Powers Winery to hold Renewable Energy Farm Walk

By on April 22, 2016
Badger Mountain Vineyard uses certified organic grapes and solar arrays to make wine in Kennewick, Washington.

Bill Powers was the owner and founder of Badger Mountain Vineyard in Kennewick, Wash. The Washington wine hall of famer died in 2014. The 73-acre vineyard is certified organic, and the production building in the background is topped with solar panels. (Photo by Andy Perdue/Great Northwest Wine)

KENNEWICK, Wash. – In a sense, every day is Earth Day at the organic Badger Mountain Vineyard and solar-powered Powers Winery, but Monday brings something special as the Columbia Valley property stages a Renewable Energy Farm Walk.

It is a public event that also will serve as a living tribute to the vision and groundbreaking work by the late Bill Powers. His son Greg continues to lead the vineyard and the wine program, and he’ll be a part of the afternoon event along with head winemaker Jose Mendoza.

“It’s a way to promote what we – as a company – are about,” Greg Powers told Great Northwest Wine. “The big focus of this event is on solar energy, but we’ll also talk about the organic growing of our grapes. These are things that we believe – as human beings – are the best ways to do things.”

Tilth Producers of Washington and Northwest SEED are organizing the event, which is the latest in a series. The environmentally conscious groups will lead the farm walk, which includes a tour of Powers’ solar energy system, Badger Mountain Vineyard and a wine tasting.

There is no charge, but those who pre-registrater will receive lunch. The program begins at noon and ends at 3 p.m.

Legacy of Powers begins with viticulture

Badger Mountain Vineyard wines are made with organically grown grapes and without sulfites added. (Photo courtesy of Powers Winery)

Badger Mountain Vineyard wines are made with organically grown grapes and without the addition of sulfites. (Photo courtesy of Powers Winery)

In 1982, Bill Powers established his vineyard along the shoulders of Badger Mountain in the Tri-Cities. As the nearby Rancho Reata housing development grew, the Oklahoma-born Powers worried about pesticides he was using. His research and work led him to farming his 72-acre vineyard 100 percent organically in 1988. Two years later, Badger Mountain Vineyard was certified organic, making it among the first in the Pacific Northwest.

Along the way, father and son created two wine brands, Badger Mountain Vineyard and Powers. The Badger Mountain tier is made with certified organic grapes and without adding sulfites. Its acceptance is the marketplace makes it one of Washington’s largest family-owned brands at 45,000 cases, much of it going to stores such as PCC Natural Markets and Whole Foods.

The Powers label remains one of Washington’s most respected, and its heritage using conventionally farmed grapes includes being one of the founding partners in renowned Champoux Vineyards. Production for the Powers brand stands at about 25,000 cases.

Powers Winery installs solar array in 2011

Badger Mountain Vineyard produces premium organic boxed wine.

Badger Mountain Vineyard is in Kennewick, Wash., and packages some of its organic, no-sulfite-added wines in boxes rather than bottles. (Photo courtesy of Badger Mountain Vineyard)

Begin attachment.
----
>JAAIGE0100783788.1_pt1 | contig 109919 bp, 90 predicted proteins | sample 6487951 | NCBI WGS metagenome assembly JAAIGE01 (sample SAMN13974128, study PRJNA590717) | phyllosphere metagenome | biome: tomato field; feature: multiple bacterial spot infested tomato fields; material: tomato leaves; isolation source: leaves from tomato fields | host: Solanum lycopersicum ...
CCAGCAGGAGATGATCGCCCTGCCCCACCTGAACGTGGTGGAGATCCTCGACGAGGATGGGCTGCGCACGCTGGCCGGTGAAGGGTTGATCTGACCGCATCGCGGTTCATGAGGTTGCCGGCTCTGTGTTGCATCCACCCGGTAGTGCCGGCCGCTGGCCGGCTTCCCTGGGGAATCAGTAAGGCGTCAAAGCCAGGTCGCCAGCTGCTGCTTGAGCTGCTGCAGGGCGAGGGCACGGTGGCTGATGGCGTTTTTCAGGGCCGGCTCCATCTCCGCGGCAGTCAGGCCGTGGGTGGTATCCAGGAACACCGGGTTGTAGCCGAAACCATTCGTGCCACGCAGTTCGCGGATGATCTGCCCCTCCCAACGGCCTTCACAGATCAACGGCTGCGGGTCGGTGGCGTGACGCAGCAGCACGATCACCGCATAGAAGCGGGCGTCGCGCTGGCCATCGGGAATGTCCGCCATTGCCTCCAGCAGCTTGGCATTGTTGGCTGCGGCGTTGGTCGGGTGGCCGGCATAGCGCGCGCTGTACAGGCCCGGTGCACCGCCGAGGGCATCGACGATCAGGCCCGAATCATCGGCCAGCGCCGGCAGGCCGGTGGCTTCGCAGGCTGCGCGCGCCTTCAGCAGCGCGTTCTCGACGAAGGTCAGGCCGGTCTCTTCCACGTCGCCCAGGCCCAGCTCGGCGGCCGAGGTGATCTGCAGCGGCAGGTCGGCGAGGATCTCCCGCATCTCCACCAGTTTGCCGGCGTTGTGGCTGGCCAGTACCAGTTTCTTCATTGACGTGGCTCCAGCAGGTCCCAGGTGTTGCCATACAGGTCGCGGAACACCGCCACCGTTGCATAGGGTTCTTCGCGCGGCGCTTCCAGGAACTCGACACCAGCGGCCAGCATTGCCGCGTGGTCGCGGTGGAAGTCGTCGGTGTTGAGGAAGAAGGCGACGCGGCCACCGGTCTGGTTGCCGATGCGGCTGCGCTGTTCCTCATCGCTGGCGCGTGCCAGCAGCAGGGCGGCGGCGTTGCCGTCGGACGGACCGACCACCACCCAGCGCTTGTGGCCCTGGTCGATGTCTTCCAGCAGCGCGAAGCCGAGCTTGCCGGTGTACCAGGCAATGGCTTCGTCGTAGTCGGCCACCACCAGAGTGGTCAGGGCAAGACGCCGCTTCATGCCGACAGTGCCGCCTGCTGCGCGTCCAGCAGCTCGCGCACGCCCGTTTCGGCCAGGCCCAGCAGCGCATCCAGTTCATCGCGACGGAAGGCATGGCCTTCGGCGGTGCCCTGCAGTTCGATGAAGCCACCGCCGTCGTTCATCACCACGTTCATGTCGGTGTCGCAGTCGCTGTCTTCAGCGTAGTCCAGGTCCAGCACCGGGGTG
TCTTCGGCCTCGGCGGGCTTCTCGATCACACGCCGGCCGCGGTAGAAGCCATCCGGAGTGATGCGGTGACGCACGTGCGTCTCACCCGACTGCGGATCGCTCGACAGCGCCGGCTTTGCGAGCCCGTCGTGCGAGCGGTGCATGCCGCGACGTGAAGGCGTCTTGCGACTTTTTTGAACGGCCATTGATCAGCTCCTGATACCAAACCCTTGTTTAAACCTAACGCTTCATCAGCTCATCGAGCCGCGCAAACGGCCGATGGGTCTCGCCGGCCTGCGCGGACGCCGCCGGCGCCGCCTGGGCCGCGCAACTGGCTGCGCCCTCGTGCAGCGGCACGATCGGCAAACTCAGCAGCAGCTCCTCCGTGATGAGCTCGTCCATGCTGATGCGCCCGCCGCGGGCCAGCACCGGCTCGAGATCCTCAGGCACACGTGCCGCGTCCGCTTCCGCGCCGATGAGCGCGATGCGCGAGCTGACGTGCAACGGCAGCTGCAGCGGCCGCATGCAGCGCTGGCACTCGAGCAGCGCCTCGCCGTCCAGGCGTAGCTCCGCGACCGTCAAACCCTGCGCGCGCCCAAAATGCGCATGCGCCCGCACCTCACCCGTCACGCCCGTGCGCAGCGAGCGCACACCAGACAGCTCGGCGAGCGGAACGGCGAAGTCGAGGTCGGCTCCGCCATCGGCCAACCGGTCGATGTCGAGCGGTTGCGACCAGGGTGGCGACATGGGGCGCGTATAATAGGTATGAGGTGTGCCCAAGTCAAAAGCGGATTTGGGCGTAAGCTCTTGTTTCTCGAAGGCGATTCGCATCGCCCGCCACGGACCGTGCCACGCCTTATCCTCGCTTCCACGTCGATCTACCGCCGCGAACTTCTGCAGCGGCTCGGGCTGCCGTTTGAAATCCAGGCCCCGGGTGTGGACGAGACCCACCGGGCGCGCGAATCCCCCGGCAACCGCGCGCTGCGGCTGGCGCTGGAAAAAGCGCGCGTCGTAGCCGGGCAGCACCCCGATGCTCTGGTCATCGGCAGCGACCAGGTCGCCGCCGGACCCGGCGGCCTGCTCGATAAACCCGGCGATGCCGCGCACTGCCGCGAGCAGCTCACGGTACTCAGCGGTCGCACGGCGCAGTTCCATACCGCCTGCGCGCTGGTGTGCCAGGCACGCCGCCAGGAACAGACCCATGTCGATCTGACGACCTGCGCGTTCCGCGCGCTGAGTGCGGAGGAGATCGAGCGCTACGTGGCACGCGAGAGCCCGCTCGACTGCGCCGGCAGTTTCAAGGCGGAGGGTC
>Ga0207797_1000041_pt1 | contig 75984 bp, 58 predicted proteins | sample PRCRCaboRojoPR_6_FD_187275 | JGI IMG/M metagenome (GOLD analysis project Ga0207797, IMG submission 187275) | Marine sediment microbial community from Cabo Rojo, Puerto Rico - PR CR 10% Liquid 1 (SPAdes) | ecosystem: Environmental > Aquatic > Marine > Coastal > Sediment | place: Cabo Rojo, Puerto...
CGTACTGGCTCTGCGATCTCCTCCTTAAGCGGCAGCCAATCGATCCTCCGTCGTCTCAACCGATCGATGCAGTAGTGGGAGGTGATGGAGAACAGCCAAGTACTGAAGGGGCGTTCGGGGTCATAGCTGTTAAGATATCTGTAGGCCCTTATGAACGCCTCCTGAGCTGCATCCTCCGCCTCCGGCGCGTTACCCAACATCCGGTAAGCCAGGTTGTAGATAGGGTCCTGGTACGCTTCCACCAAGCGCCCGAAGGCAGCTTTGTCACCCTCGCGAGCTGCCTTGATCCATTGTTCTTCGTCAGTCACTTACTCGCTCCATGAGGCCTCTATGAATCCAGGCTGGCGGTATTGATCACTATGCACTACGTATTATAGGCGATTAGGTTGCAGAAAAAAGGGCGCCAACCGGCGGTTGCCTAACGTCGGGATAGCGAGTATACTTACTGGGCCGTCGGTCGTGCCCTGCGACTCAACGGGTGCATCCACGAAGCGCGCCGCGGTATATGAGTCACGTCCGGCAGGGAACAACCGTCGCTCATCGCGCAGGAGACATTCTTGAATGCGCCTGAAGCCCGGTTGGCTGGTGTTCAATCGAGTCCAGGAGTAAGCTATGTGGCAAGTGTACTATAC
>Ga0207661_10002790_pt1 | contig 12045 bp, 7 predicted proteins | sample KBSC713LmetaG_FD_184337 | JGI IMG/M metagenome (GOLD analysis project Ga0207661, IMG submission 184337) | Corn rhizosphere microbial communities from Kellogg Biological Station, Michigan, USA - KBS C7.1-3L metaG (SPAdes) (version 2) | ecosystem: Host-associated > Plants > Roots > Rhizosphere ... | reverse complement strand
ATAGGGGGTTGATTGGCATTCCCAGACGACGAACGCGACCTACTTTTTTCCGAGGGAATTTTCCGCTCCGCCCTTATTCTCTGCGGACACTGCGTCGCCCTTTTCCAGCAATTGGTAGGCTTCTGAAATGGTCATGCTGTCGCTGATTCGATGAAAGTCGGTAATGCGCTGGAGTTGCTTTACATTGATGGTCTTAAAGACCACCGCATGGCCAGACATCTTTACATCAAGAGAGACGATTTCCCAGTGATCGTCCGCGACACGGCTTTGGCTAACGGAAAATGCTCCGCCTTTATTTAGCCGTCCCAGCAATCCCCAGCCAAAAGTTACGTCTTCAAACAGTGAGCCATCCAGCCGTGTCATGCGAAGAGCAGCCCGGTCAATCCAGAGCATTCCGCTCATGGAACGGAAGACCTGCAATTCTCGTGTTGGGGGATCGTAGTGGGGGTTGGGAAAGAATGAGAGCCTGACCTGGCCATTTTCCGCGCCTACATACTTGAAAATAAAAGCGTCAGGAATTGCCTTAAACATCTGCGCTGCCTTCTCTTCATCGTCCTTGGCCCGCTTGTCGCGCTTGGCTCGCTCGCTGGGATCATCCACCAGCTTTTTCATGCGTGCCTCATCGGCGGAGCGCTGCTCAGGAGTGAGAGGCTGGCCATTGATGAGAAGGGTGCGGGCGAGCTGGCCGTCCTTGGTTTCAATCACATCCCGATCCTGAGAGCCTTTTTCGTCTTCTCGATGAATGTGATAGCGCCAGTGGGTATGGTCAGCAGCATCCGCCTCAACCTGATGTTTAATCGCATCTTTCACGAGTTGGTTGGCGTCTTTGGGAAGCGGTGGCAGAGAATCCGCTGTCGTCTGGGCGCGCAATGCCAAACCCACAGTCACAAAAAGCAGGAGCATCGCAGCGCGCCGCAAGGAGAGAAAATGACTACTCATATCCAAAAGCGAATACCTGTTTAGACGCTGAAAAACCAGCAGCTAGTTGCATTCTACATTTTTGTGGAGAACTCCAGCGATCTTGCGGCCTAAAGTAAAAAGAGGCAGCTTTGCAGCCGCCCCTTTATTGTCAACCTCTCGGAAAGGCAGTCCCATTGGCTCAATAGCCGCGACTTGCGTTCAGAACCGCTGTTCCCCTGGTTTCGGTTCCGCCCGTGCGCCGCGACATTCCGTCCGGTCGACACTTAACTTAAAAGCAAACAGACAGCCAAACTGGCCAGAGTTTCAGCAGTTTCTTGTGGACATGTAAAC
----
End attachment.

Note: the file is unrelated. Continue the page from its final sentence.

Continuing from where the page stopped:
Badger Mountain Vineyard uses no chemical insecticides, herbicides, fungicides or synthetic fertilizers, and there’s an environmental approach to the production facility, too.

In the summer of 2011, Powers installed 162 Sanyo photovoltaic panels that span across the 2,200 square feet of roof over the barrel room. At that time, the system had a potential of 35 kilo watts and supplied 18 percent of the winery’s electricity. Cost was $200,000, but the project qualified for grants. Combined with energy being sold back to the grid, the winery’s solar energy system penciled out to have paid for itself last year.

When it comes to carbon footprint, Powers estimated a lifetime savings of 845 tons of carbon dioxide production – the equivalent of 1.7 million automobile miles.

Along the way, Powers also developed biodiesel program that transforms discarded cooking oil into fuel for winery vehicles. Badger Mountain Vineyard also was among the first in the region to use natural compost teas.

Renewable Energy Farm Walk lineup

Badger Mountain Vineyard produces bag-in-the-box organic wines called Pure Red and Pure White, and the line is available in high-end grocers. (Photo courtesy of Powers Winery)

Badger Mountain Vineyard produces bag-in-the-box organic wines called Pure Red and Pure White, and the line is available in high-end grocers. (Photo courtesy of Powers Winery)

Monday’s farm walk is sponsored through an Environmental Justice Grant from the U.S. Environmental Protection Agency. Presenters include:
• Roni Baer, U.S. Department of Agriculture
• Monica Cisneros, Umpqua Bank
• Mia Devine, Project Manager, Northwest SEED
• Sonia Hall, Washington State University’s Center for Sustaining Agriculture and Natural Resources
• Jonathan Lewis, Hire Electric

Register online or by telephone at (206) 632-7506.

About Eric Degerman

Eric Degerman is the president and CEO of Great Northwest Wine. He is a journalist with more than 30 years of daily newspaper experience and has been writing about wine since 1998. He co-founded Wine Press Northwest with Andy Perdue and served as its managing editor for 15 years. He is a frequent wine judge along the West Coast and contributor to Pacific Northwest Golfer magazine, the region's longest-running golf publication.

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